For the past 24 hours or so, I've seen a lot of snarking on twitter about a coffee shop up in Washington DC's Petwoth neighborhood that's offering a "coffee roasting internship". Companies will do anything these days to find and exploit free labor! And how sick must the labor market be if people expect anyone to take such a job?
Except if you read the description it actually sounds like a perfectly reasonable idea that's being ruined by the use of the term "internship" (emphasis added):
We are currently seeking roasting interns to train under our owner and roastmaster. This is an unpaid internship, but not free labor. You will receive a comprehensive coffee education, including lectures and tasting sessions in addition to an hour or two of roaster training. The coffee you roast will not be sold to customers. You will also have access to a copious amount of free coffee. The purpose of the internship is to both educate participants as well as to serve as a talent search. At the end of the internship, which will last approximately eight hours spread over several sessions, one or two interns will be offered paid part-time roasting positions to start.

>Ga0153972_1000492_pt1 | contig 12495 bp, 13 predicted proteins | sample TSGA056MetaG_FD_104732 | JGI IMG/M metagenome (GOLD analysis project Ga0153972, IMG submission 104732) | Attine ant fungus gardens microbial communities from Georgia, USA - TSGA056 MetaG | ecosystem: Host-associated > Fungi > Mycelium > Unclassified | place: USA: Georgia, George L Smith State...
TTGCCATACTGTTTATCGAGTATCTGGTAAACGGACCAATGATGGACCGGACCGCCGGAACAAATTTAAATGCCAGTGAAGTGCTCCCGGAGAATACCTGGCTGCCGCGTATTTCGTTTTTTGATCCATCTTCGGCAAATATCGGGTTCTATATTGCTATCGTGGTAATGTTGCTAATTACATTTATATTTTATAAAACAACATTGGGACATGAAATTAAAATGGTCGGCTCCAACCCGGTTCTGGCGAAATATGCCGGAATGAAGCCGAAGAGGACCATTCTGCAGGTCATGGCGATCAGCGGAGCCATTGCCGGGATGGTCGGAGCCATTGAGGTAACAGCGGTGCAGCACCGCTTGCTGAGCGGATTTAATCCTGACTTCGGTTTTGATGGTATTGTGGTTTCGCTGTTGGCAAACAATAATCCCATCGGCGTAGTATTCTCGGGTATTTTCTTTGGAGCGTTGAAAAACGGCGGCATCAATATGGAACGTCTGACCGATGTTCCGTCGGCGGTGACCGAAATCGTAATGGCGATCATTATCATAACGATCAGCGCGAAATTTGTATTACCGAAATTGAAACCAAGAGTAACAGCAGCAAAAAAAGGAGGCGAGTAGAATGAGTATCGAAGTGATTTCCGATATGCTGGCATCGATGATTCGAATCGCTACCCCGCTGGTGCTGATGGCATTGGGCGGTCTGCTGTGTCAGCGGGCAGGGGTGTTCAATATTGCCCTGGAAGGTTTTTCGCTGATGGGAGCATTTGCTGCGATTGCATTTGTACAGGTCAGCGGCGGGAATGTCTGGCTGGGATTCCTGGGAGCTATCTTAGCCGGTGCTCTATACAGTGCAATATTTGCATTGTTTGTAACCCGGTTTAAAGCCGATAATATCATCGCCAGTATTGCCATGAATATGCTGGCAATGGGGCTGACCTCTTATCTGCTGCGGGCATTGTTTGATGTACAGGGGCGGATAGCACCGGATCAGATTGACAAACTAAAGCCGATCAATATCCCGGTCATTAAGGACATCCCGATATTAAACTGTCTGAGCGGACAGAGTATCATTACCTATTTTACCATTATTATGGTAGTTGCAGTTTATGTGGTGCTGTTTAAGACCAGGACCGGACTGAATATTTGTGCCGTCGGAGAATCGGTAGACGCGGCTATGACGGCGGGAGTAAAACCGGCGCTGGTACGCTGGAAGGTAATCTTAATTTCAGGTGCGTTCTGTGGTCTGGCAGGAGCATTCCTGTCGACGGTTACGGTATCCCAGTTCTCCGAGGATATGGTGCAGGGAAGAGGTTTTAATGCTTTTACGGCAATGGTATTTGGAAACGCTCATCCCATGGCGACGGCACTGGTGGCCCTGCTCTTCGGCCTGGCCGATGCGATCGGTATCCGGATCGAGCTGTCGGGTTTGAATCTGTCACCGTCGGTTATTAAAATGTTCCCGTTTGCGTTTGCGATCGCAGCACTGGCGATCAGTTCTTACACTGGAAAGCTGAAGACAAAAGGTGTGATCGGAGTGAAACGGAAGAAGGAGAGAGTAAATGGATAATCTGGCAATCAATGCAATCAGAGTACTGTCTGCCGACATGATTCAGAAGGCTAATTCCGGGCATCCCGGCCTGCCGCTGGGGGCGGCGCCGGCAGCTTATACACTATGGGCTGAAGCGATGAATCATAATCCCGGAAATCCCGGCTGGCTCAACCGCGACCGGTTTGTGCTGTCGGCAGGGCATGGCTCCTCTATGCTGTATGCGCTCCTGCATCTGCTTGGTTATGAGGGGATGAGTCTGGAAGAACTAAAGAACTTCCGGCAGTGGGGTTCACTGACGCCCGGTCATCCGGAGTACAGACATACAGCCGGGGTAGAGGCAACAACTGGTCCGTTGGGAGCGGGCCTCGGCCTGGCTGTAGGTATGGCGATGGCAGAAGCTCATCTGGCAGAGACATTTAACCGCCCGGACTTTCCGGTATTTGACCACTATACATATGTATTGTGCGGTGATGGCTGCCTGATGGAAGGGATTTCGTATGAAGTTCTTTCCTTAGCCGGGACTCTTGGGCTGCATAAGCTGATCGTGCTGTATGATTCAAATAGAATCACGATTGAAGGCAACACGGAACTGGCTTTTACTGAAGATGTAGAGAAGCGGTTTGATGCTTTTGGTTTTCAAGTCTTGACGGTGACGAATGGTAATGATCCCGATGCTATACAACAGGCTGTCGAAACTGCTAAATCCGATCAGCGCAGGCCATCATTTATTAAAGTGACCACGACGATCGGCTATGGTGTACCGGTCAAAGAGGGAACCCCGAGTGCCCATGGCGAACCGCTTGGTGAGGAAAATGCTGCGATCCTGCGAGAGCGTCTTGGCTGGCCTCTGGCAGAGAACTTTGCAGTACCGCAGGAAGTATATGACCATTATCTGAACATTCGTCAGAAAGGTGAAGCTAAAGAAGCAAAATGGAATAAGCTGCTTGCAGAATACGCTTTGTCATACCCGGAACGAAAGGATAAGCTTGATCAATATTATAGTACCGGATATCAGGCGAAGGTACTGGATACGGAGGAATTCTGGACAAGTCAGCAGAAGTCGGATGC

This is what I think we should call "training" and a "job search". Qualia Coffee, it seems, is looking to hire one or two part-time coffee roasters. The problem is that there isn't some large pool of skilled coffee roasters lying around. But as I've emphasized many times in the past, this kind of "skills mismatch" can't explain prolonged spells of unemployment. When you have a healthy labor market (and, indeed, in the DC metro area the unemployment rate is just 5.2 percent) employers will overcome skills mismatch by training workers. And that's what Qualia is doing here. They're running an 8-hour coffee roasting training program that's simultaneously a job search.
Their calculus is that, rather than picking who to hire first and then train them, it makes more sense to train first and see who does the best job of taking to the training. It's not obvious to me that Qualia's theory is correct, but it's not obvious to me that Qualia's theory is wrong either. The problem of identifying the right job candidate when you know the candidate doesn't have the skills you want is a difficult one, and it's appropriate that different firms will have different ideas about how to deal with it.
The world of internships contains a lot of nonsense and shenanigans, but this isn't on that list. They just shouldn't have called what amounts to a long job interview an unpaid internship.